Ketchum City Hall was inundated with telephone calls early this week when a half-mile of chain-link fence was wrapped around a two-block portion of Fourth Street and heavy machinery was moved in.
The temporary mess is part of construction of a new Fourth Street Heritage Corridor, which after three years of intermittent construction will include wider sidewalks, narrower streets and will run the entire length of Fourth Street, from Spruce to Second Avenue, an eight-block span.
Construction of the entire mall should take three years, with this phase linking Spruce to Leadville Avenue, completed by July 4.
But that doesn't mean the construction is welcomed. In fact, it could be a considerable hindrance to running business as usual in the meantime.
For that reason, there will be a Thursday, April 12, meeting at Ketchum City Hall for local businesses to air concerns and learn about measures being taken to soften the blow of construction. The meeting of the Ketchum Retailer's Alliance will begin at noon.
"I want to make sure that, for me and other business owners, that we know what to do and how best to handle this," said Deborah Burns, who owns Burnsi's Bocca on Fourth Street.
Burns, who is a member of the Ketchum Planning and Zoning Commission, said the city is paying for signs that will be posted at street corners to advertise businesses that are located mid-block, away from street traffic during construction.
"By 11 a.m. today, when I was open, I felt better," Burns said, referring to legwork she did at City Hall in response to the construction. "That's why it's important for everybody to attend this meeting on Thursday, so we can be informed instead of it creating fear and apprehension."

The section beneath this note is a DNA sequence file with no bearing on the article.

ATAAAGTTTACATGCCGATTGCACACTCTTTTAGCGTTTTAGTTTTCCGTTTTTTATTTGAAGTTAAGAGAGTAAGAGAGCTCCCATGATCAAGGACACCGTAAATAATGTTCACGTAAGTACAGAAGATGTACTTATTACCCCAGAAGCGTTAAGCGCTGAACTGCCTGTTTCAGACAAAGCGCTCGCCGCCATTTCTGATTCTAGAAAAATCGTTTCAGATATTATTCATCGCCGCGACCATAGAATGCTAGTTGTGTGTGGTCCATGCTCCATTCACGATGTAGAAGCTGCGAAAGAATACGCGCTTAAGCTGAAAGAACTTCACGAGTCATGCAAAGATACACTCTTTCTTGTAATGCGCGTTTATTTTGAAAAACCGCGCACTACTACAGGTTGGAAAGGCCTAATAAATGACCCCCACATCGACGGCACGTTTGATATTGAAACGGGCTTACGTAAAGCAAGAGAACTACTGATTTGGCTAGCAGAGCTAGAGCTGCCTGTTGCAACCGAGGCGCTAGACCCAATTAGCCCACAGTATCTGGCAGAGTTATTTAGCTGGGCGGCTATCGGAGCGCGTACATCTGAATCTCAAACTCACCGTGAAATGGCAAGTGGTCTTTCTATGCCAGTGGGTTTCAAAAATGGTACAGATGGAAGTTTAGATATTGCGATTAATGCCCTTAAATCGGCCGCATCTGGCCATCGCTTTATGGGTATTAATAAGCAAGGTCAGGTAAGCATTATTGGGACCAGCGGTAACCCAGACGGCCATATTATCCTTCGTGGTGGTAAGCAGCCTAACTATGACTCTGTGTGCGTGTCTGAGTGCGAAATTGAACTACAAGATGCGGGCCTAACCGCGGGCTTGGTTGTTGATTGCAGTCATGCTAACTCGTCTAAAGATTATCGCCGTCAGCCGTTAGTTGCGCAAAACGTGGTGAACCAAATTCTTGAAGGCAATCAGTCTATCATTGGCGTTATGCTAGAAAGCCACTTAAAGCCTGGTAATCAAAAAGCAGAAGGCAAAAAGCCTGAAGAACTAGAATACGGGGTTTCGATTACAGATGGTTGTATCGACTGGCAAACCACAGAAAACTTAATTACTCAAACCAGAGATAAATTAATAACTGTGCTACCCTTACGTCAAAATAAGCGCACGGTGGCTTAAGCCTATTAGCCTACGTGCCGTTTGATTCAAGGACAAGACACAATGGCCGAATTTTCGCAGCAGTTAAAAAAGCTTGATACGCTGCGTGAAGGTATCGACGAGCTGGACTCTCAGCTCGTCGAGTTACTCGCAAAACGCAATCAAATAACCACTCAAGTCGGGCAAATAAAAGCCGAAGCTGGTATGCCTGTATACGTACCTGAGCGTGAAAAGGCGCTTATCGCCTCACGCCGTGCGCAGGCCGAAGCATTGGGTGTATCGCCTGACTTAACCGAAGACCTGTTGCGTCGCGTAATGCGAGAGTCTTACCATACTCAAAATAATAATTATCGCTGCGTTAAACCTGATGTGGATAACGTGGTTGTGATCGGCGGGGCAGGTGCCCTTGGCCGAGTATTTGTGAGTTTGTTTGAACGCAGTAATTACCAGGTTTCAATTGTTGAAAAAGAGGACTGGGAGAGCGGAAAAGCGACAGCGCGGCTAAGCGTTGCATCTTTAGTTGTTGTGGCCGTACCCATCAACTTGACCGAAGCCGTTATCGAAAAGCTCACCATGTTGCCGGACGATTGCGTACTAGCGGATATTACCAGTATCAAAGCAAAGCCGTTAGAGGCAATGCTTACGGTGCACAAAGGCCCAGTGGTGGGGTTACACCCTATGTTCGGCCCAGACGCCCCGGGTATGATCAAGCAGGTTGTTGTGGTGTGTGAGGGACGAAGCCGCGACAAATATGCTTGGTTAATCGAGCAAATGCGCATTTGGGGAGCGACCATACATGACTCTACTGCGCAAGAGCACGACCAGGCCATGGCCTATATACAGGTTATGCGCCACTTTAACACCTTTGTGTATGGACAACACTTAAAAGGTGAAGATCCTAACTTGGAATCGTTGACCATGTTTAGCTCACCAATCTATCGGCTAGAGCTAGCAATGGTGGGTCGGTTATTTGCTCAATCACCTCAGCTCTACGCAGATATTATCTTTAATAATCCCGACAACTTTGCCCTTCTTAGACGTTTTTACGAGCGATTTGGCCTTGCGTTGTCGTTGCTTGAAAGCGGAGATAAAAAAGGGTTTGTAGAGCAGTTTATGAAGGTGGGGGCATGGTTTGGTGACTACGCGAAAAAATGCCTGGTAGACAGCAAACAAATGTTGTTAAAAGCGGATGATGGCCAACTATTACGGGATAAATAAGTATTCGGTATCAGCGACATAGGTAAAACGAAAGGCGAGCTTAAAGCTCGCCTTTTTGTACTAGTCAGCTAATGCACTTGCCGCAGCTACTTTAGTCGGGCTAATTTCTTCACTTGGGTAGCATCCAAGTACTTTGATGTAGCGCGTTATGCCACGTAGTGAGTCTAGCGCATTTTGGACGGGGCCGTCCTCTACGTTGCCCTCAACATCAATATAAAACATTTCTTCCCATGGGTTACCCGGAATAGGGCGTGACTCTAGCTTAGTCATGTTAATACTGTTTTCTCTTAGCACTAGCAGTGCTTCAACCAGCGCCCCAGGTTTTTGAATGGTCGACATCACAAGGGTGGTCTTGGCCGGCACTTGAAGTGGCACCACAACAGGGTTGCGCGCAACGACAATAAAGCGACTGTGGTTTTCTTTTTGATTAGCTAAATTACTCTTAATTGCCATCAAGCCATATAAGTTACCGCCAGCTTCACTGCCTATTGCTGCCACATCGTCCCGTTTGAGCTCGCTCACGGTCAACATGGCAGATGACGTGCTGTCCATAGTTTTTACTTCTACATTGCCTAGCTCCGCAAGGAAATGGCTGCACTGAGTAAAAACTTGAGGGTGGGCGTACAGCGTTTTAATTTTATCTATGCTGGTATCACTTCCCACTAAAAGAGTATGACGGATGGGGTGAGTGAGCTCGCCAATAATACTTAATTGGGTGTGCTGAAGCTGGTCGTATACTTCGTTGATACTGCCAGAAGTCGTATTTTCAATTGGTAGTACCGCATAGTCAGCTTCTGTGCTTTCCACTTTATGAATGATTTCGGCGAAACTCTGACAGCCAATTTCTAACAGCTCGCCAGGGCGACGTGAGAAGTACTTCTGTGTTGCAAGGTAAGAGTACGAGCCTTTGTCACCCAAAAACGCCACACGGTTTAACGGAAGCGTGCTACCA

Ketchum City Administrator Ron LeBlanc said the transition may be difficult, but information will certainly help.
Concerns have "all been very dignified and repressed, and I think people want some information," LeBlanc said.
But the work done Monday and Tuesday is only the beginning. An asphalt grinder was scheduled to take to the street today, and work is scheduled to last through much of the spring season.
"Tomorrow will be worse," LeBlanc said Tuesday afternoon at Atkinsons' Market, where a backhoe was working in the street outside the window. "The big grinder's coming, and that will be four hours of making a big mess out of the street."
LeBlanc said some Fourth Street business owners are unhappy because of the fencing, which blocks access to their businesses. For that reason, the fence location will be adjusted in locations where the need is warranted.
"It's a challenge, and there will be some people upset, and we'll work with them the best we can to get the job done," he said.
One of the measures that will be undertaken to help soften the impact is that the intersection of Fourth Street with East Avenue will be reopened to traffic at night.
In addition to widened sidewalks and narrower streets, the completed corridor will include new red maples that will add a splash of crimson in an otherwise gold valley during autumn. It will include installation of sidewalk pavers, signs and street lights, and the sidewalks, which will be flush with street elevations, will be heated using "green" ground-source geothermal technology. The corridor will also accommodate the city's bike path and include public art and public gathering places.
"This is not a pedestrian mall," LeBlanc said during a recent tour of the corridor. "It is still a street." But it will, in fact, be both.
LeBlanc said the corridor will hopefully become a pedestrian friendly environment that will encourage people to get out of their cars.
"Over time I think the business environment will try to market that," he said.
The first three-block phase will cost roughly $900,000, and the entire project could run in the neighborhood of $4.5 million.